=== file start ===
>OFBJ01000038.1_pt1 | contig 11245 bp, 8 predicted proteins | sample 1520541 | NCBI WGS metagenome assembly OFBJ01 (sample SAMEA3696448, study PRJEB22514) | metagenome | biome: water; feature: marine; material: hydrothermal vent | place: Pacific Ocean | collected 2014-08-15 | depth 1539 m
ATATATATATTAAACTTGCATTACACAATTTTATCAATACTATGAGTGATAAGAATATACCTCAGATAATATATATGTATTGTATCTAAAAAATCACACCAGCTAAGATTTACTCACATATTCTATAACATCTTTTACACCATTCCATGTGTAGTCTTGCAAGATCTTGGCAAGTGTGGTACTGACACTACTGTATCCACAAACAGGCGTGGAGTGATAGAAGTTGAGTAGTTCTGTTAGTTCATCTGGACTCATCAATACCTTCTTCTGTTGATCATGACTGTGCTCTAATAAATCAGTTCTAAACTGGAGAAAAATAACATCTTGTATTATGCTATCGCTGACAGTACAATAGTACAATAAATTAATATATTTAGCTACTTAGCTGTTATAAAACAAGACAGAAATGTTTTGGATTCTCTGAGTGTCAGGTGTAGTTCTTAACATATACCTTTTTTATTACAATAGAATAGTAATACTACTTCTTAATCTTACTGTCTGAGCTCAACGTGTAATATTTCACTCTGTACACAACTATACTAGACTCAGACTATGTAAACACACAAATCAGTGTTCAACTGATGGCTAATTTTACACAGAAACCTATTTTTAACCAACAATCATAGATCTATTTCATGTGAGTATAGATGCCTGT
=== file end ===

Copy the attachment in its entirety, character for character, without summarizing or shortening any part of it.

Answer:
>OFBJ01000038.1_pt1 | contig 11245 bp, 8 predicted proteins | sample 1520541 | NCBI WGS metagenome assembly OFBJ01 (sample SAMEA3696448, study PRJEB22514) | metagenome | biome: water; feature: marine; material: hydrothermal vent | place: Pacific Ocean | collected 2014-08-15 | depth 1539 m
ATATATATATTAAACTTGCATTACACAATTTTATCAATACTATGAGTGATAAGAATATACCTCAGATAATATATATGTATTGTATCTAAAAAATCACACCAGCTAAGATTTACTCACATATTCTATAACATCTTTTACACCATTCCATGTGTAGTCTTGCAAGATCTTGGCAAGTGTGGTACTGACACTACTGTATCCACAAACAGGCGTGGAGTGATAGAAGTTGAGTAGTTCTGTTAGTTCATCTGGACTCATCAATACCTTCTTCTGTTGATCATGACTGTGCTCTAATAAATCAGTTCTAAACTGGAGAAAAATAACATCTTGTATTATGCTATCGCTGACAGTACAATAGTACAATAAATTAATATATTTAGCTACTTAGCTGTTATAAAACAAGACAGAAATGTTTTGGATTCTCTGAGTGTCAGGTGTAGTTCTTAACATATACCTTTTTTATTACAATAGAATAGTAATACTACTTCTTAATCTTACTGTCTGAGCTCAACGTGTAATATTTCACTCTGTACACAACTATACTAGACTCAGACTATGTAAACACACAAATCAGTGTTCAACTGATGGCTAATTTTACACAGAAACCTATTTTTAACCAACAATCATAGATCTATTTCATGTGAGTATAGATGCCTGT